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Cancer (Oncology)

Cervical Cancer

Cervical cancer affects the cervix, or the lower part of the uterus that connects to the vagina. The two main types of cervical cancer are squamous cell carcinomas (80 to 90 percent of cervical cancers), that start in the squamous cells near the vagina and adenocarcinomas, which develop in the glandular cells near the body of the uterus.

Cervical cancer develops over time. First, the normal cells of the cervix will gradually develop pre-cancerous changes that will eventually turn into cancer. Only some women with pre-cancers of the cervix will develop cancer; in most women, the pre-cancerous cells will disappear without treatment.

Cervical cancer was once one of the most common causes of cancer-related death for American women. Thankfully, the introduction of the Pap smear test, created to detect pre-cancerous changes, reduced the death rate by an astonishing 70 percent, from 1955 - 1992 – that rate is still dropping.

Most cases of cervical cancer occur in women between the ages of 20 and 50. But nearly 20 percent of women are over 65 when they are diagnosed, highlighting the importance of continuing Pap tests as you age. In the United States, cervical cancer affects Hispanic women most often; African-American women are at a higher risk than Caucasian women.

Risk Factors

The strongest risk factor for cervical cancer is infection by the human papilloma virus (HPV). HPV is a group of more than 100 related viruses that cause wart-like growths on the skin, genitals, anus, mouth and throat. HPV is a common infection, spread by skin-to-skin contact (including sex); HPV usually goes away on its own. When HPV does not go away, it can lead to several types of cancer – especially cervical cancer.

Other risk factors include smoking; having a family history of cervical cancer; being infected with chlamydia, HIV or AIDS; being overweight; taking oral contraceptives for a prolonged period; having three or more full term pregnancies; and experiencing pregnancy before age 17.

Symptoms

There are usually no symptoms for pre-cancers and early stage cervical cancer. As the cancer progresses, common symptoms are abnormal vaginal bleeding, unusual vaginal discharge and pain during intercourse. Such symptoms do not necessarily indicate cancer but warrant immediate examination by a health-care professional.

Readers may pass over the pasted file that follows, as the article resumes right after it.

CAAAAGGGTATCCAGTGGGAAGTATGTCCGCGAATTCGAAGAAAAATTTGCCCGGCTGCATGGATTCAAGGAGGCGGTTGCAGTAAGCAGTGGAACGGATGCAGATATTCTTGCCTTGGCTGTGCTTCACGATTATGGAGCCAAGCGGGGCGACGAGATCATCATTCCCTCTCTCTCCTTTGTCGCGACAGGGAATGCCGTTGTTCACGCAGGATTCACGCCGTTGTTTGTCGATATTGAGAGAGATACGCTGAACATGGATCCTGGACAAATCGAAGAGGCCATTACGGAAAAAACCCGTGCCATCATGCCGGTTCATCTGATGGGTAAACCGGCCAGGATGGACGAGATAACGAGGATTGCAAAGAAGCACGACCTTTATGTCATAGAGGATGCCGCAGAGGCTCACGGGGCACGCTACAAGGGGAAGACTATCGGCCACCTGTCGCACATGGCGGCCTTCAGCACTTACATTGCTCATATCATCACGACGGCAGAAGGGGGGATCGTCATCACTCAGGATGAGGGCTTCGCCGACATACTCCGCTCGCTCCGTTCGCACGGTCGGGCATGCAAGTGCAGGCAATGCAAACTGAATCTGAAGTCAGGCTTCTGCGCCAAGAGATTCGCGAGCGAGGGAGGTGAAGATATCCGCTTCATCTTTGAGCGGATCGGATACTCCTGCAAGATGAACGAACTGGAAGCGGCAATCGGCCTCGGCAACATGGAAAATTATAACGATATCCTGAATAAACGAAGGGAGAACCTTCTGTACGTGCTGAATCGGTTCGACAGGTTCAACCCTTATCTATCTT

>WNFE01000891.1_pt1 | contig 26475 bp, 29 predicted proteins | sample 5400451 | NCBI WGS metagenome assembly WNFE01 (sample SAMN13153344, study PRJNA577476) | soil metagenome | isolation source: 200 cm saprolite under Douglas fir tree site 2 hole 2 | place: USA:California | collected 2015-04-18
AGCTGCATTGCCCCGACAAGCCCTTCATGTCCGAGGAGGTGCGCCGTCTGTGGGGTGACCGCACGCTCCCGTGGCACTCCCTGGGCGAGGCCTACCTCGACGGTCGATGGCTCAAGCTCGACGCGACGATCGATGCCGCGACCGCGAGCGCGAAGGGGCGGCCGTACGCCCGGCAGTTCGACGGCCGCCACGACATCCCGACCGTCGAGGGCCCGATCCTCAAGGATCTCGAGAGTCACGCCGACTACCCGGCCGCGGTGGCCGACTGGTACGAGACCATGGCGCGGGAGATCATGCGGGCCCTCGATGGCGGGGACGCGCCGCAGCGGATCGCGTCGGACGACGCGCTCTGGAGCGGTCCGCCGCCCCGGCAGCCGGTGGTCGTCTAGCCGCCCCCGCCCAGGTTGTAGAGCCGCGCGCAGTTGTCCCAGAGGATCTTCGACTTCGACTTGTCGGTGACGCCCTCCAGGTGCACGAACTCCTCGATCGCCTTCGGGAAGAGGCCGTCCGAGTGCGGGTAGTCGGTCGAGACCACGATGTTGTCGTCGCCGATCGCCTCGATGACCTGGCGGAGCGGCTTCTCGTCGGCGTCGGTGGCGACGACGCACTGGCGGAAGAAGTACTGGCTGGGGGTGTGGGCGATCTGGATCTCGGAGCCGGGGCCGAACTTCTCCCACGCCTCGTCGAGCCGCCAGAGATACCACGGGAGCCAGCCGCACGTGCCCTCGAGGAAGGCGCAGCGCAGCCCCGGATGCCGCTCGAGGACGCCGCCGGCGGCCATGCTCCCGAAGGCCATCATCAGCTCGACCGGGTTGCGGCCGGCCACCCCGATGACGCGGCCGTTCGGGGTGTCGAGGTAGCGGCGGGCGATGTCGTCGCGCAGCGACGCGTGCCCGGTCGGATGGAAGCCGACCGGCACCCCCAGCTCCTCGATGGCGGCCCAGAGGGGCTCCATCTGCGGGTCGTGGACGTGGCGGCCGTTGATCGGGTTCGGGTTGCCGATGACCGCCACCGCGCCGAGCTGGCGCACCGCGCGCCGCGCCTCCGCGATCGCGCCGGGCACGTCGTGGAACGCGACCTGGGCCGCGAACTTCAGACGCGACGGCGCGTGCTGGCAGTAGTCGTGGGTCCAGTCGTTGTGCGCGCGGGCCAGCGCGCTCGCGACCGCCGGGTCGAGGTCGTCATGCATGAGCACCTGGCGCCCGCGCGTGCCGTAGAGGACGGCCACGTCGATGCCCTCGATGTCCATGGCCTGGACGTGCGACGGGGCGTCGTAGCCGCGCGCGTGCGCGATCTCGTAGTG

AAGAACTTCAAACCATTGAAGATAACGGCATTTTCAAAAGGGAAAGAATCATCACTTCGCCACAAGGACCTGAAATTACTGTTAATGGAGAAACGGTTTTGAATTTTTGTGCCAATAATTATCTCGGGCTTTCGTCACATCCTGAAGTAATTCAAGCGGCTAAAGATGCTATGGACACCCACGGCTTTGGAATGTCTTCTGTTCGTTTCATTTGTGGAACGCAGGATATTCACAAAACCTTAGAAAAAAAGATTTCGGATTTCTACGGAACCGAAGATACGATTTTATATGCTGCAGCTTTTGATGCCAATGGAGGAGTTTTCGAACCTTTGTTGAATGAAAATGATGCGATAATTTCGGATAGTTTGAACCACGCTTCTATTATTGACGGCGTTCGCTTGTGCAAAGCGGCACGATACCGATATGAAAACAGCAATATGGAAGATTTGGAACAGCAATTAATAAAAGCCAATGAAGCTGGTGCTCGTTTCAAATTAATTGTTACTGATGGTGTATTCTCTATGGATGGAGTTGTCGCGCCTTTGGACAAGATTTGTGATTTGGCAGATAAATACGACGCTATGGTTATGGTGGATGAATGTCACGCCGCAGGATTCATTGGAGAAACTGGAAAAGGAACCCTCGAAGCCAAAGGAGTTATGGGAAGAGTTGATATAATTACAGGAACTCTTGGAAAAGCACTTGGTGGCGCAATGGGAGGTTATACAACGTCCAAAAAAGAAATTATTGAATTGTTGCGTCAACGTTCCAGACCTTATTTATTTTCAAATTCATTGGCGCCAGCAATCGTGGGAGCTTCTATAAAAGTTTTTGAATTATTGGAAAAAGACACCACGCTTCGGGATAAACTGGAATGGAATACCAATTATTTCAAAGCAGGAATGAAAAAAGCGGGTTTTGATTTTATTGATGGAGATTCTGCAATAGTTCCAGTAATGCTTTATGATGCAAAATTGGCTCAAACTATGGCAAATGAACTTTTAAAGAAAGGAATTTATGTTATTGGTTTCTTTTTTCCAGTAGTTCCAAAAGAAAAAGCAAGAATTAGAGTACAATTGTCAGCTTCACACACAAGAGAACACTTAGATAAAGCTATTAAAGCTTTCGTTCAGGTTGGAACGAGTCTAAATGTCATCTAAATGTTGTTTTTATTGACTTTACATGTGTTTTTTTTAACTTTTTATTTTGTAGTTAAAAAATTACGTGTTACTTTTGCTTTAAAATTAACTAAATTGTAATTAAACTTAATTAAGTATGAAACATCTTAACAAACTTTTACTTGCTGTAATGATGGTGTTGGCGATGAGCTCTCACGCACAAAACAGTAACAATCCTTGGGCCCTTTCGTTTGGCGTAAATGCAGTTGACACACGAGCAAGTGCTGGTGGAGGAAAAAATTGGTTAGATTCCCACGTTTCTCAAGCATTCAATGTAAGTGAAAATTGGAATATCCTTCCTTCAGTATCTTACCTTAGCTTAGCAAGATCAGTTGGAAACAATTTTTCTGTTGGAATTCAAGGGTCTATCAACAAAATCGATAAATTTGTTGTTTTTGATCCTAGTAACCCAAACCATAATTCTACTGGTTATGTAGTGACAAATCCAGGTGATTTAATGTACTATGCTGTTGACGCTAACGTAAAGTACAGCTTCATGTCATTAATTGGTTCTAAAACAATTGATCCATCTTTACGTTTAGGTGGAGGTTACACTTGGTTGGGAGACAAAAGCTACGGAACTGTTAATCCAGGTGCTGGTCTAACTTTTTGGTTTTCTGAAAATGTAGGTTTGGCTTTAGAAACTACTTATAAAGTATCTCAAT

Screening and Prevention

Pap test screening is a very effective way of preventing cervical cancer. The American Cancer Society recommends that all women begin cervical cancer testing three years after they start having sexual intercourse. You should continue testing annually (or every two years if the newer, liquid-based Pap test is used) until age 30. After that, you should follow the guidelines for your specific risk category, especially women at higher risk for the disease.

The best way to prevent the pre-cancerous conditions that lead to cervical cancer is to avoid HPV exposure. That can be accomplished by delaying first intercourse, having few sex partners, and avoiding sex with uncircumcised males. In the U.S., another option – for both girls and boys – is to get vaccinated against HPV infections. Vaccines like Gardasil® and Cervarix® are FDA approved, and offer protection against the viruses that lead to the most severe strains of cervical cancer. Both vaccines are most effective when given to pre-teens who have not yet become sexually active.

Treatment

Cervical cancer is usually treated by surgery (and lymph node dissection), often combined with radiation and chemotherapy. Surgical options for pre-cancerous cells include cryosurgery (freezing the abnormal cells); laser surgery (burning the cells), and conization (removing a cone-shaped section). For more advanced cancers (Stage I or later) and for some pre-cancers as well, a hysterectomy is performed. That involves removing the entire uterus, but generally not the ovaries and fallopian tubes. A procedure known as a radical trachelectomy removes the cervix and the upper part of the vagina; the body of the uterus remains, allowing younger women to retain their childbearing ability.

In cases where lymph nodes test positive for cancer, low-dose or high-dose radiation may be used. Radiation often works better when applied with chemotherapy, but the combination tends to worsen the side effects.

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